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Suppose that we have a SVD for our data matrix centered $X = UDV^T$.

Then it is stated that the i-th principal component, $Xv_i$, has variance $\frac{d_i^2}{N}$. Consider these steps.

$$ var(Xv_i) = var(UDV^Tv_i) \\ = var(d_i u_i) \\ = d_i^2 var(u_i) $$

In order to get that the variance is $\frac{d_i^2}{N}$, we would require $var(u_i) = \frac{1}{N}$. But how is it that this is always true? $u_i$ is a unit vector, so what if we have the unit vector $[1 \ \ 0]^T$, then the variance is 0.25, which is not equivalent to $\frac{1}{2}$?

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  • $\begingroup$ What is your source for this assertion? What is (trivially) true is that the mean square of $u_i$ is $1/N,$ so that's likely what the source means by "variance." $\endgroup$ – whuber Jul 17 at 14:56
  • $\begingroup$ @whuber I can't recall the particular source, but I think I've seen it in a couple of places. However, I did just find a statement from Elements of Statistical Learning, 2nd ed., pg 66, Eq. (3.49). It seems to only apply to the first principal component, where $var(z_1) = var(Xv_1) = \frac{d_1^2}{N}$. This appears to suggest that the variance of the normalized first principal component is $var(u_1) = \frac{1}{N}$? And right, I understand that the mean square of $u_i$ would be $\frac{1}{N}$ since it is a unit vector. $\endgroup$ – user5965026 Jul 17 at 16:40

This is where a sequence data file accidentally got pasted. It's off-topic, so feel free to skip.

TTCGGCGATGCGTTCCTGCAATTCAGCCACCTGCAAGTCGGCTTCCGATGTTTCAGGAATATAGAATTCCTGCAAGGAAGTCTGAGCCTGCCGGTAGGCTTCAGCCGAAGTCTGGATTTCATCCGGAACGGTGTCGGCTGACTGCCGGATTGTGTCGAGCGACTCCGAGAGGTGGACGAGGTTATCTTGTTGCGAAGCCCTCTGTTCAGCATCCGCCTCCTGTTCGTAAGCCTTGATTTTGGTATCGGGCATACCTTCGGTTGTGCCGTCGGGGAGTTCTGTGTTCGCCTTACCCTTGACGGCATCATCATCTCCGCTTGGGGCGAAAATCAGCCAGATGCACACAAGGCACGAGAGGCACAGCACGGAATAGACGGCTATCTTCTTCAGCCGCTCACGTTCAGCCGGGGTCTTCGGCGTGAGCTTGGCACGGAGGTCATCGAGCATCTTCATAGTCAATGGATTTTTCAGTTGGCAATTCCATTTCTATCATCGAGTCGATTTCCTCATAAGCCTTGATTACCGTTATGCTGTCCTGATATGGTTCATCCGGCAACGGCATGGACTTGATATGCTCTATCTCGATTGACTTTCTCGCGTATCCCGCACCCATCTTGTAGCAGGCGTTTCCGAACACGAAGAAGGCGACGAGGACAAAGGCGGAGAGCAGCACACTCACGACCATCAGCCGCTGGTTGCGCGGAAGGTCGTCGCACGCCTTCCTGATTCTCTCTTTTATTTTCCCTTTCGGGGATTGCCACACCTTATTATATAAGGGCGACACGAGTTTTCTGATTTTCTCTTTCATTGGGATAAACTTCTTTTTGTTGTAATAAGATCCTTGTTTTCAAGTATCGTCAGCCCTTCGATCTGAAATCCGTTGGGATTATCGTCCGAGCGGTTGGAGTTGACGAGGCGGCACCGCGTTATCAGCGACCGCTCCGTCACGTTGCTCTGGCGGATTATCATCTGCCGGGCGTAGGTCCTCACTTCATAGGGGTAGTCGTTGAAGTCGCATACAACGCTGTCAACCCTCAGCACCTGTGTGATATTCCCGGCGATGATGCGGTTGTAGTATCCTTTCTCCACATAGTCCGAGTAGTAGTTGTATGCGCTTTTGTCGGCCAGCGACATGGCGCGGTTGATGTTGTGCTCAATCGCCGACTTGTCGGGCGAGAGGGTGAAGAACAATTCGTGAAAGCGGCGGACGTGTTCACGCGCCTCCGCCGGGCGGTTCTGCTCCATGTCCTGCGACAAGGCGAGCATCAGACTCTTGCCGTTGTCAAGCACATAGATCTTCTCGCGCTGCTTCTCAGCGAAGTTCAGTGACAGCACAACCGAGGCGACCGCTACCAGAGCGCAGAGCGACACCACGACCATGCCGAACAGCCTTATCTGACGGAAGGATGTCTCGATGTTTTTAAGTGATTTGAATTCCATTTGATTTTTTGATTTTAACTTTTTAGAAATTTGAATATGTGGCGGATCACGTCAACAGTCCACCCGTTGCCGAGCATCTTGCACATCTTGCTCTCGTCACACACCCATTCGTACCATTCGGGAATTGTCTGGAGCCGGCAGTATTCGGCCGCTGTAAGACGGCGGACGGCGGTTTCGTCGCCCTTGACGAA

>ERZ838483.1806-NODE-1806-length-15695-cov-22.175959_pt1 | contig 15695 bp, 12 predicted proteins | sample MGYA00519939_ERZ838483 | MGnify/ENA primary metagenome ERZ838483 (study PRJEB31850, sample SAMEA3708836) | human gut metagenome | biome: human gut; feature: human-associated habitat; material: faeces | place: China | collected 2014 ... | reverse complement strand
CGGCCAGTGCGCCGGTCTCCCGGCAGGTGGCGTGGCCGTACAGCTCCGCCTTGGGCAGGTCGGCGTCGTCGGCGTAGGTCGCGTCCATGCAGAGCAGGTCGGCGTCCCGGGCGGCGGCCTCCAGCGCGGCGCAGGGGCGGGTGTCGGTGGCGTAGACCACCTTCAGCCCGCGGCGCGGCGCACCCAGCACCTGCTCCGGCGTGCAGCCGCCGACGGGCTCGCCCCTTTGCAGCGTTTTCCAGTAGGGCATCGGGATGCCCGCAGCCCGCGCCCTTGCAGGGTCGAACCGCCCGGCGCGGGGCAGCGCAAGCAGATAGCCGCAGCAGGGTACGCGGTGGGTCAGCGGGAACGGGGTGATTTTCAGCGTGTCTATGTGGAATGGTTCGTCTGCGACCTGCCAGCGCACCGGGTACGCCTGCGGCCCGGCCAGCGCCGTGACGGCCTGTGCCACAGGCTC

• $\begingroup$ @whuber However, I can't think of many situations where this would hold for $var(u_1)$. The ones I can think of are the situations where $u_1$ is even sized and there's an equal number of positive and negative $\frac{1}{\sqrt{N}}$ components, in which case the variance would be 1. The mean would be zero, and the sum of squared difference would just be the mean square. $\endgroup$ – user5965026 Jul 17 at 16:43
  • $\begingroup$ For every $i,$ the variance of $u_i$ equals $1/N-|\bar u_i|^2$ where $\bar u_i$ is the mean of the components of $u_i.$ $\endgroup$ – whuber Jul 17 at 17:54
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    $\begingroup$ @whuber Ah I see. The column space of $X$ is orthogonal to the 1 vector. The columns of $U$ form an orthonormal basis for the column space of $X$, implying that every vector in the basis is always orthogonal to the 1 vector. ESL seems to single out the first principal component as having variance $\frac{d_i^2}{N}$, but like you said, I think this applies to all the eigenvectors $u_i$ with a corresponding non-zero eigenvalue. $\endgroup$ – user5965026 Jul 17 at 21:39

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